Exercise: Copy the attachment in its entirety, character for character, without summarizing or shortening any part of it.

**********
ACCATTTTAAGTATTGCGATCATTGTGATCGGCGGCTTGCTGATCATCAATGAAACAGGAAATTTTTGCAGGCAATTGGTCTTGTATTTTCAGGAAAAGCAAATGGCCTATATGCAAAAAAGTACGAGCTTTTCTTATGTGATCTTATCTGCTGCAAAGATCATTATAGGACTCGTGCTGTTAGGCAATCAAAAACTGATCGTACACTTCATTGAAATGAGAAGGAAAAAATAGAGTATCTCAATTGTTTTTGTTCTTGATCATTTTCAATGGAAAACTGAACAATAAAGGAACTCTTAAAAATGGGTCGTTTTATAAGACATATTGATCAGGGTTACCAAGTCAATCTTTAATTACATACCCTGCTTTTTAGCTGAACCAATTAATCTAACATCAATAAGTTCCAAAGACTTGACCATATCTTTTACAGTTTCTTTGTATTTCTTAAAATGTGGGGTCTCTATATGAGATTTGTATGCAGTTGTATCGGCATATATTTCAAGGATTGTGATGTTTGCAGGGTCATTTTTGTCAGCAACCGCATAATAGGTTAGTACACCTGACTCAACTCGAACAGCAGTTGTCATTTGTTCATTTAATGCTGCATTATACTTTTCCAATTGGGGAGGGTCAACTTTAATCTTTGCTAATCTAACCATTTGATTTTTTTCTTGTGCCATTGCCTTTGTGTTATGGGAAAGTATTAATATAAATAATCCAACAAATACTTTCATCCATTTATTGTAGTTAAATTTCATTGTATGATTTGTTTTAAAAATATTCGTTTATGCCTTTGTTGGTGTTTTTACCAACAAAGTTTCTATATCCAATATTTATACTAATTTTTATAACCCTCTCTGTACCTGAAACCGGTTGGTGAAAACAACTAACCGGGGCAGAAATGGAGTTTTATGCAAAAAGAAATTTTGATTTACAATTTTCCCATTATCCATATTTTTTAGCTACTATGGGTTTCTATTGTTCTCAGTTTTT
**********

ACCATTTTAAGTATTGCGATCATTGTGATCGGCGGCTTGCTGATCATCAATGAAACAGGAAATTTTTGCAGGCAATTGGTCTTGTATTTTCAGGAAAAGCAAATGGCCTATATGCAAAAAAGTACGAGCTTTTCTTATGTGATCTTATCTGCTGCAAAGATCATTATAGGACTCGTGCTGTTAGGCAATCAAAAACTGATCGTACACTTCATTGAAATGAGAAGGAAAAAATAGAGTATCTCAATTGTTTTTGTTCTTGATCATTTTCAATGGAAAACTGAACAATAAAGGAACTCTTAAAAATGGGTCGTTTTATAAGACATATTGATCAGGGTTACCAAGTCAATCTTTAATTACATACCCTGCTTTTTAGCTGAACCAATTAATCTAACATCAATAAGTTCCAAAGACTTGACCATATCTTTTACAGTTTCTTTGTATTTCTTAAAATGTGGGGTCTCTATATGAGATTTGTATGCAGTTGTATCGGCATATATTTCAAGGATTGTGATGTTTGCAGGGTCATTTTTGTCAGCAACCGCATAATAGGTTAGTACACCTGACTCAACTCGAACAGCAGTTGTCATTTGTTCATTTAATGCTGCATTATACTTTTCCAATTGGGGAGGGTCAACTTTAATCTTTGCTAATCTAACCATTTGATTTTTTTCTTGTGCCATTGCCTTTGTGTTATGGGAAAGTATTAATATAAATAATCCAACAAATACTTTCATCCATTTATTGTAGTTAAATTTCATTGTATGATTTGTTTTAAAAATATTCGTTTATGCCTTTGTTGGTGTTTTTACCAACAAAGTTTCTATATCCAATATTTATACTAATTTTTATAACCCTCTCTGTACCTGAAACCGGTTGGTGAAAACAACTAACCGGGGCAGAAATGGAGTTTTATGCAAAAAGAAATTTTGATTTACAATTTTCCCATTATCCATATTTTTTAGCTACTATGGGTTTCTATTGTTCTCAGTTTTT